Halibut issue is the proverbial elephant in the ro

Discussion in 'Conservation, Fishery Politics and Management.' started by Sushihunter, Jan 27, 2009.

  1. Sushihunter

    Sushihunter Active Member


    Halibut issue is the proverbial elephant in the room

    By Jeremy Maynard - Campbell River Mirror

    Published: January 27, 2009 5:00 PM

    Once again, the issue of halibut management has come to the boil.

    Despite all the issues that will exert some influence on management of the various salmon species this year for the west coast recreational fishery, everything pales in comparison as halibut have become the proverbial elephant in the room.

    I realize that halibut are infrequently caught in the Campbell River area but many anglers living here like to catch them not so far away.

    Even more importantly, considering the very real possibility that all commercial fisheries for fin and shellfish will be managed on a vessel quota basis in the future, how management of the recreational fishery fits with that construct is of critical importance from a policy perspective. If the precedent of the halibut inter-sectoral allocation framework is maintained and used with other species the recreational fishery is a train wreck waiting to happen.

    The immediate cause of the latest flare-up surrounding this issue is the recent determination by the International Pacific Halibut Commission that Canada’s 2009 TAC (total allowable catch) should be 7.63 million pounds.

    That sounds like a lot of fish but once various deductions are made and because the recreational fishery is capped at 12 per cent of the combined commercial and recreational harvest, in theory the recreational TAC will be 918,000 pounds.

    The problem is that even with additional restrictions beyond the usual, in 2008, anglers caught 1.5 million pounds of halibut, itself a lesser amount than harvested in prior years. In plain language, if DFO maintains the present allocation policy in 2009 it will have a crippling effect on the recreational fishery and its infrastructure along the outer B.C. coast, at a time when such an artificial constraint on its socio-economic potential is the last thing needed.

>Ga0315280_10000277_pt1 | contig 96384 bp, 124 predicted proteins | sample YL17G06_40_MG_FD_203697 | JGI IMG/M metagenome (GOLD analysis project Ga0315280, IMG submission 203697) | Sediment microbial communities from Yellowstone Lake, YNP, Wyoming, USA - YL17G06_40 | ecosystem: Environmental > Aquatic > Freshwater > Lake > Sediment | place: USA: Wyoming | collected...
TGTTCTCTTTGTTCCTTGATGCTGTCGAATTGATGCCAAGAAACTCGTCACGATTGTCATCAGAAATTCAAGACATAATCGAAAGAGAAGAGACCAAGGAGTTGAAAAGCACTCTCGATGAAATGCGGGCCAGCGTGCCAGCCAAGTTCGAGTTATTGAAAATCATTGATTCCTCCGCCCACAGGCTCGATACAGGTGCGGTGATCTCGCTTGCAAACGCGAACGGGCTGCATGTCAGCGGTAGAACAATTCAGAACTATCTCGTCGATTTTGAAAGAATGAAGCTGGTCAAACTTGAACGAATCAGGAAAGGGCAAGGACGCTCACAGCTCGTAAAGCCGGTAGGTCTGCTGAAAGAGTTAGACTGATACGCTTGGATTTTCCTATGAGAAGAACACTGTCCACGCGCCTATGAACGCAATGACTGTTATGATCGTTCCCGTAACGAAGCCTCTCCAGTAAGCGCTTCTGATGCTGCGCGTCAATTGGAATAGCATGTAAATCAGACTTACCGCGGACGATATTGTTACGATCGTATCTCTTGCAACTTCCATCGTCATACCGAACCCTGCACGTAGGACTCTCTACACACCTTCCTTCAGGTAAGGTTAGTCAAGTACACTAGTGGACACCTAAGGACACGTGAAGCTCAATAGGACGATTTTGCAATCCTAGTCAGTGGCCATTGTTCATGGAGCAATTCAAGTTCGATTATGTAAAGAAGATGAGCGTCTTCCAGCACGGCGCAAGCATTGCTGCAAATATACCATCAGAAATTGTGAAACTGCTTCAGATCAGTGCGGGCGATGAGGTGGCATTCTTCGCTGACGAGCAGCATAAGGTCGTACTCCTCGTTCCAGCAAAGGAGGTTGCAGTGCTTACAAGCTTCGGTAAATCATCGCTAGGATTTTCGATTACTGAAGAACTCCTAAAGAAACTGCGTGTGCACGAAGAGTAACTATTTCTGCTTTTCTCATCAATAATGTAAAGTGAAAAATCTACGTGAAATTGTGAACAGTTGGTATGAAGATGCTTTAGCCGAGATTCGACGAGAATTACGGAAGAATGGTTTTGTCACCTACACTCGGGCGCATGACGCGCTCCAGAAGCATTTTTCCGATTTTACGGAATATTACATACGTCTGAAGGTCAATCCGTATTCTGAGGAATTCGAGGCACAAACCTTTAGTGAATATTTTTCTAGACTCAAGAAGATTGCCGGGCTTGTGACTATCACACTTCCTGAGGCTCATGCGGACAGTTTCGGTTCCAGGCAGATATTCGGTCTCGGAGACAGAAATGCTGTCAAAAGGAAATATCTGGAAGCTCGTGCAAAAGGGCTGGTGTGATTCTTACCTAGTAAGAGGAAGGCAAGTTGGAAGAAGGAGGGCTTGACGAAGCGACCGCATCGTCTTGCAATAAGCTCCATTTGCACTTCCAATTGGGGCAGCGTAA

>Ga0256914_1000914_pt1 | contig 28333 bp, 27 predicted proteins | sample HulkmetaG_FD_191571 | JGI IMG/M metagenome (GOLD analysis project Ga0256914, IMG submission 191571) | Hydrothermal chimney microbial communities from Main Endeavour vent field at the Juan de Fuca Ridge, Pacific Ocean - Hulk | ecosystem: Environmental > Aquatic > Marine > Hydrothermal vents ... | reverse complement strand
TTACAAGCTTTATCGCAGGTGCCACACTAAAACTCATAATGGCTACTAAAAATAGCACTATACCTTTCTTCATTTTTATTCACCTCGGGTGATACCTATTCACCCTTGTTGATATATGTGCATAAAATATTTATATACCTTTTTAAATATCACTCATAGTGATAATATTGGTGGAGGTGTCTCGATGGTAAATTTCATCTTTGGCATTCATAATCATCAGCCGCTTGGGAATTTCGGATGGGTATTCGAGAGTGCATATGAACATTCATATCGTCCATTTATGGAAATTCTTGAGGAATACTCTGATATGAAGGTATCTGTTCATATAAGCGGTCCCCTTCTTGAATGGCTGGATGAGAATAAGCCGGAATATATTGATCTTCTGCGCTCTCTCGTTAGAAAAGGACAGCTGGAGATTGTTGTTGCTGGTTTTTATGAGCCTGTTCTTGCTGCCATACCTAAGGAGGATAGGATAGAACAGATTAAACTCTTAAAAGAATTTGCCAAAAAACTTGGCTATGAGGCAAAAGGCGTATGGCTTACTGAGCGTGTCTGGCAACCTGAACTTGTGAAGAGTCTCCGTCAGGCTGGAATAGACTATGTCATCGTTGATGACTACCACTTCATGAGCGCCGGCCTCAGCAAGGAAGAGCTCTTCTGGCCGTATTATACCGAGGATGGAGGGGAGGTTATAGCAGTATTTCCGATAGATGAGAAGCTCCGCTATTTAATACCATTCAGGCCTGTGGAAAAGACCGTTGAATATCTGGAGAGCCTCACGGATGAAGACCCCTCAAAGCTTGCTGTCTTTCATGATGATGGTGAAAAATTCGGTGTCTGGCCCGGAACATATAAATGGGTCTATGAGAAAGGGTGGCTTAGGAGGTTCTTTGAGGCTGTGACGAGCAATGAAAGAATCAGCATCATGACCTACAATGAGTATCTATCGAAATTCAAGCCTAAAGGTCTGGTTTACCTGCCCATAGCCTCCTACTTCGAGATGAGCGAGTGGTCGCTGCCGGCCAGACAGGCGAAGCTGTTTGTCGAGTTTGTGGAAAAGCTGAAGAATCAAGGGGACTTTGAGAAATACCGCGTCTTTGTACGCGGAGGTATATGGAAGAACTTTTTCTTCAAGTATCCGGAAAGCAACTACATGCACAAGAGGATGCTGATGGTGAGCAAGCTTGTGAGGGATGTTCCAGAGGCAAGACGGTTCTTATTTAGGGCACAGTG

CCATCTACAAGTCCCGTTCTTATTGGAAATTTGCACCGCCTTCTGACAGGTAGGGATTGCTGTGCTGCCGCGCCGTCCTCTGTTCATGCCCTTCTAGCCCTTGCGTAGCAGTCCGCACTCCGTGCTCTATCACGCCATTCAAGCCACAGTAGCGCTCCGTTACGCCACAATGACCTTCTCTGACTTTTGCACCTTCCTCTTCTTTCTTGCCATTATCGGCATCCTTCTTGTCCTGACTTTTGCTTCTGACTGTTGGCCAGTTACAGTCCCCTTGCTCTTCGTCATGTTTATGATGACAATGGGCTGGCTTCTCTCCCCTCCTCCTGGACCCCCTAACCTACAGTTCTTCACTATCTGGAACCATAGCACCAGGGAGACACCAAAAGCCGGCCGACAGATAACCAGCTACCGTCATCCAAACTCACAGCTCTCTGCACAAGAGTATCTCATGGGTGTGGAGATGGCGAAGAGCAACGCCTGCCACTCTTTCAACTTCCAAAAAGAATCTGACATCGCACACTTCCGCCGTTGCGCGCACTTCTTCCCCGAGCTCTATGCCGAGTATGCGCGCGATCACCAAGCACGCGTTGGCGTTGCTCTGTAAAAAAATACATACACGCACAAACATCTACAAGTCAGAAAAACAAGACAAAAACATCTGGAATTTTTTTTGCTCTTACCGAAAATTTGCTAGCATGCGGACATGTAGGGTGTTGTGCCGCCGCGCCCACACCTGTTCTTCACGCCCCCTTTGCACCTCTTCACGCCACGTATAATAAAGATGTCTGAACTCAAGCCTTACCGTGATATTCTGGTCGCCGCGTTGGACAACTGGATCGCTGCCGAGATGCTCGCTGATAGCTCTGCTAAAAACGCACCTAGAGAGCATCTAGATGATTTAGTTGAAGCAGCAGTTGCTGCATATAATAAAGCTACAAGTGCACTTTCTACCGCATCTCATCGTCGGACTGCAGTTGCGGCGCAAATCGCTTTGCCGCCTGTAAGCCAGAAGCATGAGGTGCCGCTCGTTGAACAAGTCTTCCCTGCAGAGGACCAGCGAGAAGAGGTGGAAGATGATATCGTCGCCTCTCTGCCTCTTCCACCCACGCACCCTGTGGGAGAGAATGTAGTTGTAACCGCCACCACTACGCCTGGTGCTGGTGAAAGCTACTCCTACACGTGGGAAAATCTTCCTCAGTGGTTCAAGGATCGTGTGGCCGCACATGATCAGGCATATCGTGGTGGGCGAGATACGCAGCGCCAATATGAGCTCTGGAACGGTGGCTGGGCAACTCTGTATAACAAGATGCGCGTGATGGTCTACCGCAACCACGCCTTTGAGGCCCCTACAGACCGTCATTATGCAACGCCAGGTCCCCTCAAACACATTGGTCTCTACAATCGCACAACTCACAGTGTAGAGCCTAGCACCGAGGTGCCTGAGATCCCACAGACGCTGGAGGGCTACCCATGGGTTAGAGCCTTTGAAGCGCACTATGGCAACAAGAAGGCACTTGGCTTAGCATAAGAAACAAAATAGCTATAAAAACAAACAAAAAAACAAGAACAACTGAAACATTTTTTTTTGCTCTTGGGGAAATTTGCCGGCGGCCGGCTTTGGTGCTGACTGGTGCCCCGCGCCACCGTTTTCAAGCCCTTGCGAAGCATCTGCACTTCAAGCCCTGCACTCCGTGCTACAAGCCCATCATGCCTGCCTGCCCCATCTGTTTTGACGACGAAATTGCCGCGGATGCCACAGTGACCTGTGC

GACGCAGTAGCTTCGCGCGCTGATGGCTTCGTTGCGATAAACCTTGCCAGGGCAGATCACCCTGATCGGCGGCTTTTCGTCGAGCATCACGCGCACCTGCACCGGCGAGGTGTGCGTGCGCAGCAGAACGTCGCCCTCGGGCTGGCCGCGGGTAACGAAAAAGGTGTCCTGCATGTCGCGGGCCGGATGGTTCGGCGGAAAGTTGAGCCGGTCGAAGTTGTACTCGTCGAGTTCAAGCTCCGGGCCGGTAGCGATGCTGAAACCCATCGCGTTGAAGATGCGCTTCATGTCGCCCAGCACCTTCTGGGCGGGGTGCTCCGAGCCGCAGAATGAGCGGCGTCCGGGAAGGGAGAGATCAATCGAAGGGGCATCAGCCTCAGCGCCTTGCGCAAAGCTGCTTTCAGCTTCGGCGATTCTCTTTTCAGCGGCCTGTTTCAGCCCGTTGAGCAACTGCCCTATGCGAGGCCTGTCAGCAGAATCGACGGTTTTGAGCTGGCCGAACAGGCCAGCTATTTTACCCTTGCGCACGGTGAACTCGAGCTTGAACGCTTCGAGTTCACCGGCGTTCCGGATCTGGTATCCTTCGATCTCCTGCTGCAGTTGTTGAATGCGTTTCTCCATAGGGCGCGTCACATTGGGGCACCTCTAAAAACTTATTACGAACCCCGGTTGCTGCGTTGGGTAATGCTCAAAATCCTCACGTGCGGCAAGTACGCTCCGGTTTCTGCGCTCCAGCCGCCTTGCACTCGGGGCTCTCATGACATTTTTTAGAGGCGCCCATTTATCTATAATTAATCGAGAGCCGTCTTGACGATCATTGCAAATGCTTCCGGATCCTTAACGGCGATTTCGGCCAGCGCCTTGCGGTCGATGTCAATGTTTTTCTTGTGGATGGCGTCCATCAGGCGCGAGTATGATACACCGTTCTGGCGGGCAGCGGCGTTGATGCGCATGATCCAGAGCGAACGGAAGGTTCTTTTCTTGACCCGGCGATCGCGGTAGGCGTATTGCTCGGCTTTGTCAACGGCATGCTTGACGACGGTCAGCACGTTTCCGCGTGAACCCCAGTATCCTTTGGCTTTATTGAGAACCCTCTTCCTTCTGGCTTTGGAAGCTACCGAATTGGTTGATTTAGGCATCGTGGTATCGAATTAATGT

It should be emphasized that there is not a conservation issue with halibut, they are a well-managed species that like all other wild animals undergo variations in abundance as they respond to the environment in which they live. The very real dilemma the recreational fishery finds itself in was political in the making and it will require political will to reverse a bad policy decision.

    The unworkable nature of the present allocation policy that requires the recreational sector to acquire additional quota beyond the 12 per cent poundage cap by a “market-based mechanism” was clearly demonstrated last year.

    In 2008 DFO shortened the recreational halibut season by three months and lowered bag and possession limits, even so the fishery exceeded its 12 per cent poundage cap by 300,000 pounds.

    Although money was available to lease quota, agents acting on behalf of the recreational fishery were unable to acquire a sufficient amount even as, for reasons of their own, the commercial quota holders left approximately 500,000 pounds of fish uncaught in the water at the close of their season.

    If this sounds like something from the Alice-in-Wonderland School of Management you’re correct, brought to you by the federal government. The situation is even harder to understand given that the economic value of recreational caught halibut is several times greater than that harvested in the commercial fishery.

    DFO has a “Best Use” policy defined as the “determination of the particular uses of a fisheries resource that will generate the greatest possible public good or best serve the interests of all Canadians.” It is well past time that DFO managed the recreational halibut fishery in accordance with this policy.

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    Jim's Fishing Charters
  2. tubber

    tubber Well-Known Member

    Be careful what you wish for. The DFO uses this same policy to make it illegal to sportfish lobsters in PEI if I'm not mistaken. It all depends on who is interpreting the policy and to which user group his or her bias leans. (plus the new minister is from PEI.)

    In other words, it is as equally plausible that the current allocation ratio could become less favourable to sportfishers as more favourable.

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